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Mantle Cell Lymphoma Involving Skin

A Clinicopathologic Study of 37 Cases

Kim, Do Hwan MD*; Medeiros, L. Jeffrey MD*; Aung, Phyu P. MD, PhD; Young, Ken H. MD*; Miranda, Roberto N. MD*; Ok, Chi Young MD*

The American Journal of Surgical Pathology: October 2019 - Volume 43 - Issue 10 - p 1421–1428
doi: 10.1097/PAS.0000000000001312
Original Articles
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Mantle cell lymphoma (MCL) rarely involves the skin and the histologic and immunohistochemical features of this neoplasm at this site are under described. In this study, we report 37 skin specimens involved by MCL, representing 1.4% of total MCL biopsy specimens in our institution. The median age at time of skin involvement was 66 years (range, 36 to 85 y) and there was a male predilection of 2.7 to 1. The most frequently involved site was the skin of extremities, in 59.3% of patients, and 30 (81.1%) patients had advanced stage (III/IV) disease. Eleven (29.7%) patients presented with skin lesions as the first manifestation of MCL and 26 (70.3%) patients presented as relapse or progression of previously documented MCL and despite therapy for systemic MCL. Multiple skin lesions were more common (81.8%) in the former group whereas a solitary skin lesion was more frequent (65.4%) in the relapse/progression group (P=0.01). Thirty (81.1%) patients had skin nodules. Microscopically, the epidermis was spared with a grenz zone in all cases. A diffuse pattern of involvement was the most common architectural pattern (66.7%). In 27 (72.9%) patients, the MCL was either blastoid or pleomorphic variant, in 9 (24.3%) patients classic variant, and the disease was not further classified in 1 (2.7%) patient. The Ki-67 proliferation rate was higher in aggressive variants as compared with classic variant MCL (median 90% vs. 20%, P <0.01). In patients who presented skin lesions as a manifestation of disease relapse or progression, 16 patients initially had classic variant MCL and in 10 of the patients the MCL evolved over time (median interval: 4.1 y) to an aggressive variant at progression or relapse. The overall survival of patients with aggressive variant MCH was inferior to that of patients with classic variant MCL (median: 59 vs. 155.8 mo, P<0.05). In summary, MCL rarely involves the skin and correlates with relapse or progression of disease, aggressive morphologic features, and a poorer prognosis.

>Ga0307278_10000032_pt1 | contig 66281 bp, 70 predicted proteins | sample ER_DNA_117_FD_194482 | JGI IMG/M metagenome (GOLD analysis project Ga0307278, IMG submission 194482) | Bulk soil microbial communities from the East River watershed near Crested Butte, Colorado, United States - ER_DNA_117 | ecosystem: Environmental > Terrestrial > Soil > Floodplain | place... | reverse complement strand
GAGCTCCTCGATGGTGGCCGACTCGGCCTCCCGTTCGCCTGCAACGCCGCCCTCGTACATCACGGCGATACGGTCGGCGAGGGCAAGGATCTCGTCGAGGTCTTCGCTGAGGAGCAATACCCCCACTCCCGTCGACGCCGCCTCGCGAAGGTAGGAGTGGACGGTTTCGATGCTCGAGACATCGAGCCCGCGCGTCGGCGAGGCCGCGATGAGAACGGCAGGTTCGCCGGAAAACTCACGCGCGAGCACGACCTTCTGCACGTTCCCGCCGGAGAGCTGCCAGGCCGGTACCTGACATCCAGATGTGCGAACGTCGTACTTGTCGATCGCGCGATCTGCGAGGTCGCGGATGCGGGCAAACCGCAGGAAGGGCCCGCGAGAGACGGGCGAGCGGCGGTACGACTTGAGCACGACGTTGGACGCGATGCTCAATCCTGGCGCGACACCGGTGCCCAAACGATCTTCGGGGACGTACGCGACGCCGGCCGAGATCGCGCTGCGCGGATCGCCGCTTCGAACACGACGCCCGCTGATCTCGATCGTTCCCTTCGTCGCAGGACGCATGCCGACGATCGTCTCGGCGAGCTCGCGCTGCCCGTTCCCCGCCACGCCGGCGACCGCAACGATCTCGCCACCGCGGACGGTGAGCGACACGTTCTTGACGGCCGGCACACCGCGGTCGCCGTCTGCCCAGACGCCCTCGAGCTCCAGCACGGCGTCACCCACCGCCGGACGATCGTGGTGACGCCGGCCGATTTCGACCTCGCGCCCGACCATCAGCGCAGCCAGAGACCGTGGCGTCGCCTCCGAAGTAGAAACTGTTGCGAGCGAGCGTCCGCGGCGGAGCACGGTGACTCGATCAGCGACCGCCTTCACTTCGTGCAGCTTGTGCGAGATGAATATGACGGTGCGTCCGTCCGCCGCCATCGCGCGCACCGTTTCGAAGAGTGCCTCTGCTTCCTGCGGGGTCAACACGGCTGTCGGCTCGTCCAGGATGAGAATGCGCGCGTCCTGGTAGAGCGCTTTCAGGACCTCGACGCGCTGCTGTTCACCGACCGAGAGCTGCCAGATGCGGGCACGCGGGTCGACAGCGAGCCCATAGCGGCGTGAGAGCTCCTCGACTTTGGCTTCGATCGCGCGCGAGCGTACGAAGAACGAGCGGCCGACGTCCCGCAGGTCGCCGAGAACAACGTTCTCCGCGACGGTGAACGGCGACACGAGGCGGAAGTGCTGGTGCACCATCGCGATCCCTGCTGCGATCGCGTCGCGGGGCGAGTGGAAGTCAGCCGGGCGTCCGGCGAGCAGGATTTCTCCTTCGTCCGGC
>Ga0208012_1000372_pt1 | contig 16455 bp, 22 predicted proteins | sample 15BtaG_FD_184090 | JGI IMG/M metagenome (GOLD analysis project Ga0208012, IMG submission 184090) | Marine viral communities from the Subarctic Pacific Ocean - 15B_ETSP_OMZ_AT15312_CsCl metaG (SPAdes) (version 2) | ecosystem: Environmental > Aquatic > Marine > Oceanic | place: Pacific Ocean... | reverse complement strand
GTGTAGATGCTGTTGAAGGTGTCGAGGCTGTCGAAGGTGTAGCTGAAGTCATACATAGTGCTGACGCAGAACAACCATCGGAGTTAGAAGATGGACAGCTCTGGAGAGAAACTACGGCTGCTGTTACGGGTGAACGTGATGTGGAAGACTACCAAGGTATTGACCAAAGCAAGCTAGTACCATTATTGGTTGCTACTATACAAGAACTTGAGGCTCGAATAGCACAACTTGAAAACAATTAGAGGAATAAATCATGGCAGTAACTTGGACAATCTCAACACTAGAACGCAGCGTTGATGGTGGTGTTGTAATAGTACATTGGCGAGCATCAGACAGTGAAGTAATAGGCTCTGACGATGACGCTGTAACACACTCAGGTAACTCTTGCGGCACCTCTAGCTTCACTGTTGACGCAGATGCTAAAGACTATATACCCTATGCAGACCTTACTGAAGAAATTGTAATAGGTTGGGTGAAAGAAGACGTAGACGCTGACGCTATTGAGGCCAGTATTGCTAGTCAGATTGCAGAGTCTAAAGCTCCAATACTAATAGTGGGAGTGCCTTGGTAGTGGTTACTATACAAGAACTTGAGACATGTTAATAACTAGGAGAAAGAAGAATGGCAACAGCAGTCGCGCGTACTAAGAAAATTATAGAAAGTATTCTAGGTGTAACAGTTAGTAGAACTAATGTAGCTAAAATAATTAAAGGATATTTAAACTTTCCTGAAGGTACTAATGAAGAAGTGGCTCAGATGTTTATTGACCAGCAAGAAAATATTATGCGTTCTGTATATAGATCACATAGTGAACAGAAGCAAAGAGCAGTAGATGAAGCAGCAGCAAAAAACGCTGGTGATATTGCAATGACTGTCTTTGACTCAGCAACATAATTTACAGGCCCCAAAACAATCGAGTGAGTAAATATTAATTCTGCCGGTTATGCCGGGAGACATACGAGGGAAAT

Departments of *Hematopathology

Pathology, The University of Texas M.D. Anderson Cancer Center, Houston, TX

Conflicts of Interest and Source of Funding: The authors have disclosed that they have no significant relationships with, or financial interest in, any commercial companies pertaining to this article.

Correspondence: Chi Young Ok, MD, Department of Hematopathology, The University of Texas MD Anderson Cancer Center, 1515 Holcombe Boulevard, Houston, TX 77030-4009 (e-mail: cok@mdanderson.org).

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